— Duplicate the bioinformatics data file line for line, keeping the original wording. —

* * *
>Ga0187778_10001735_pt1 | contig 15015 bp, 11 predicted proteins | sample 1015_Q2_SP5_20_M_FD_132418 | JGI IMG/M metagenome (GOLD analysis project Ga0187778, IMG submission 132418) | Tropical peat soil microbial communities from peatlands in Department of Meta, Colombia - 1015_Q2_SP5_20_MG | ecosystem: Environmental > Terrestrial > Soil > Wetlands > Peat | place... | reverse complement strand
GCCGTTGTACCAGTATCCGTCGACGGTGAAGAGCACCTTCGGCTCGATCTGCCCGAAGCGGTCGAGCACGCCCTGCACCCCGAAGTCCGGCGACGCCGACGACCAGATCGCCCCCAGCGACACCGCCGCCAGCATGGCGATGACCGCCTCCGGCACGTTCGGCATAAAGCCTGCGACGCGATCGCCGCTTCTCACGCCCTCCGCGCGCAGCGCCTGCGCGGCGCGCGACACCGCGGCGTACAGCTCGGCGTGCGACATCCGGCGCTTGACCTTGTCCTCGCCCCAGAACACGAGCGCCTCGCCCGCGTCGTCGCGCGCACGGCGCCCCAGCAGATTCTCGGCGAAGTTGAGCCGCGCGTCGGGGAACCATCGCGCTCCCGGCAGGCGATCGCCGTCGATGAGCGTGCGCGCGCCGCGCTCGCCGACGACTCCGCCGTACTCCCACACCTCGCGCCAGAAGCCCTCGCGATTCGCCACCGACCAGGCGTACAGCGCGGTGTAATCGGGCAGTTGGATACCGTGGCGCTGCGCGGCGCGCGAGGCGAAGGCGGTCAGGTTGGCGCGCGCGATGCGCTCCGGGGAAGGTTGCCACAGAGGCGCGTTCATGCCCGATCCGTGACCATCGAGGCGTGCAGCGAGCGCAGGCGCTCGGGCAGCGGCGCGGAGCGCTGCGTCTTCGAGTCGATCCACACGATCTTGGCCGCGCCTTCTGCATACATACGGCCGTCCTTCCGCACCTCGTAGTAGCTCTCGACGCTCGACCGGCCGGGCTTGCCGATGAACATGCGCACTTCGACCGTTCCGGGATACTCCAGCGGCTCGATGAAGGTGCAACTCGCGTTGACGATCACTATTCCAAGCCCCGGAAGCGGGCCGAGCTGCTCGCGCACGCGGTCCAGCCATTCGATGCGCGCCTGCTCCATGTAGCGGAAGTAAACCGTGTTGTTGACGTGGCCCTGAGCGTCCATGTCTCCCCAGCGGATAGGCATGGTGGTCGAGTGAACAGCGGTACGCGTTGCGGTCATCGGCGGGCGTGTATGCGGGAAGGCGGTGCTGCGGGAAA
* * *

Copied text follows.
>Ga0187778_10001735_pt1 | contig 15015 bp, 11 predicted proteins | sample 1015_Q2_SP5_20_M_FD_132418 | JGI IMG/M metagenome (GOLD analysis project Ga0187778, IMG submission 132418) | Tropical peat soil microbial communities from peatlands in Department of Meta, Colombia - 1015_Q2_SP5_20_MG | ecosystem: Environmental > Terrestrial > Soil > Wetlands > Peat | place... | reverse complement strand
GCCGTTGTACCAGTATCCGTCGACGGTGAAGAGCACCTTCGGCTCGATCTGCCCGAAGCGGTCGAGCACGCCCTGCACCCCGAAGTCCGGCGACGCCGACGACCAGATCGCCCCCAGCGACACCGCCGCCAGCATGGCGATGACCGCCTCCGGCACGTTCGGCATAAAGCCTGCGACGCGATCGCCGCTTCTCACGCCCTCCGCGCGCAGCGCCTGCGCGGCGCGCGACACCGCGGCGTACAGCTCGGCGTGCGACATCCGGCGCTTGACCTTGTCCTCGCCCCAGAACACGAGCGCCTCGCCCGCGTCGTCGCGCGCACGGCGCCCCAGCAGATTCTCGGCGAAGTTGAGCCGCGCGTCGGGGAACCATCGCGCTCCCGGCAGGCGATCGCCGTCGATGAGCGTGCGCGCGCCGCGCTCGCCGACGACTCCGCCGTACTCCCACACCTCGCGCCAGAAGCCCTCGCGATTCGCCACCGACCAGGCGTACAGCGCGGTGTAATCGGGCAGTTGGATACCGTGGCGCTGCGCGGCGCGCGAGGCGAAGGCGGTCAGGTTGGCGCGCGCGATGCGCTCCGGGGAAGGTTGCCACAGAGGCGCGTTCATGCCCGATCCGTGACCATCGAGGCGTGCAGCGAGCGCAGGCGCTCGGGCAGCGGCGCGGAGCGCTGCGTCTTCGAGTCGATCCACACGATCTTGGCCGCGCCTTCTGCATACATACGGCCGTCCTTCCGCACCTCGTAGTAGCTCTCGACGCTCGACCGGCCGGGCTTGCCGATGAACATGCGCACTTCGACCGTTCCGGGATACTCCAGCGGCTCGATGAAGGTGCAACTCGCGTTGACGATCACTATTCCAAGCCCCGGAAGCGGGCCGAGCTGCTCGCGCACGCGGTCCAGCCATTCGATGCGCGCCTGCTCCATGTAGCGGAAGTAAACCGTGTTGTTGACGTGGCCCTGAGCGTCCATGTCTCCCCAGCGGATAGGCATGGTGGTCGAGTGAACAGCGGTACGCGTTGCGGTCATCGGCGGGCGTGTATGCGGGAAGGCGGTGCTGCGGGAAA